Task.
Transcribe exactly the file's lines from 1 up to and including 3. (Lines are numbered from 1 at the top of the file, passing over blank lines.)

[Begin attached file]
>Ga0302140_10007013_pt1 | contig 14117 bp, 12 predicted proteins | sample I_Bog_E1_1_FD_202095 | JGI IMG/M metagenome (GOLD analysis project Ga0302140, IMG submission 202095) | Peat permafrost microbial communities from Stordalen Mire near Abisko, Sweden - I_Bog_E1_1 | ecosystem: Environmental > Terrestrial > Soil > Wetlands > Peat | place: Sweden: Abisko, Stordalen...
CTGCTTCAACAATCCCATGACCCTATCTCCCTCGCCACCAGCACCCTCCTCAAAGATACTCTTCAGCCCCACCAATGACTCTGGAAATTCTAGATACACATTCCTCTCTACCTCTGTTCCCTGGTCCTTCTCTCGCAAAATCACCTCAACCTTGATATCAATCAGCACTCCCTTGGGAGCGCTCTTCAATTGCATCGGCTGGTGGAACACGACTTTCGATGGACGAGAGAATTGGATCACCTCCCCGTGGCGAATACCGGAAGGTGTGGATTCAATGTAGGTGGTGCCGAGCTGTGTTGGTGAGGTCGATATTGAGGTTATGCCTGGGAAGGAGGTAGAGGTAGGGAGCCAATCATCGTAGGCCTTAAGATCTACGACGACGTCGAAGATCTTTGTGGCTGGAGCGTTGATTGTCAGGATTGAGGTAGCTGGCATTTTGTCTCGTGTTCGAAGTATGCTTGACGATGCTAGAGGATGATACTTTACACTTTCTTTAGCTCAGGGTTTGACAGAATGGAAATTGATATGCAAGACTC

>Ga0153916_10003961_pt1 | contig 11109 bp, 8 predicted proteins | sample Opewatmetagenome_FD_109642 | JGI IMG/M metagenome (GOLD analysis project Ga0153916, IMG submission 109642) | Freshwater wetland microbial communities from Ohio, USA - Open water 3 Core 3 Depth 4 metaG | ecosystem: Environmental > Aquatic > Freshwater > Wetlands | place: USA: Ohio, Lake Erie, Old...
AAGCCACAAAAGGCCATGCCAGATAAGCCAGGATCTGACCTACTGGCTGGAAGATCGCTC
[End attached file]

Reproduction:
>Ga0302140_10007013_pt1 | contig 14117 bp, 12 predicted proteins | sample I_Bog_E1_1_FD_202095 | JGI IMG/M metagenome (GOLD analysis project Ga0302140, IMG submission 202095) | Peat permafrost microbial communities from Stordalen Mire near Abisko, Sweden - I_Bog_E1_1 | ecosystem: Environmental > Terrestrial > Soil > Wetlands > Peat | place: Sweden: Abisko, Stordalen...
CTGCTTCAACAATCCCATGACCCTATCTCCCTCGCCACCAGCACCCTCCTCAAAGATACTCTTCAGCCCCACCAATGACTCTGGAAATTCTAGATACACATTCCTCTCTACCTCTGTTCCCTGGTCCTTCTCTCGCAAAATCACCTCAACCTTGATATCAATCAGCACTCCCTTGGGAGCGCTCTTCAATTGCATCGGCTGGTGGAACACGACTTTCGATGGACGAGAGAATTGGATCACCTCCCCGTGGCGAATACCGGAAGGTGTGGATTCAATGTAGGTGGTGCCGAGCTGTGTTGGTGAGGTCGATATTGAGGTTATGCCTGGGAAGGAGGTAGAGGTAGGGAGCCAATCATCGTAGGCCTTAAGATCTACGACGACGTCGAAGATCTTTGTGGCTGGAGCGTTGATTGTCAGGATTGAGGTAGCTGGCATTTTGTCTCGTGTTCGAAGTATGCTTGACGATGCTAGAGGATGATACTTTACACTTTCTTTAGCTCAGGGTTTGACAGAATGGAAATTGATATGCAAGACTC

>Ga0153916_10003961_pt1 | contig 11109 bp, 8 predicted proteins | sample Opewatmetagenome_FD_109642 | JGI IMG/M metagenome (GOLD analysis project Ga0153916, IMG submission 109642) | Freshwater wetland microbial communities from Ohio, USA - Open water 3 Core 3 Depth 4 metaG | ecosystem: Environmental > Aquatic > Freshwater > Wetlands | place: USA: Ohio, Lake Erie, Old...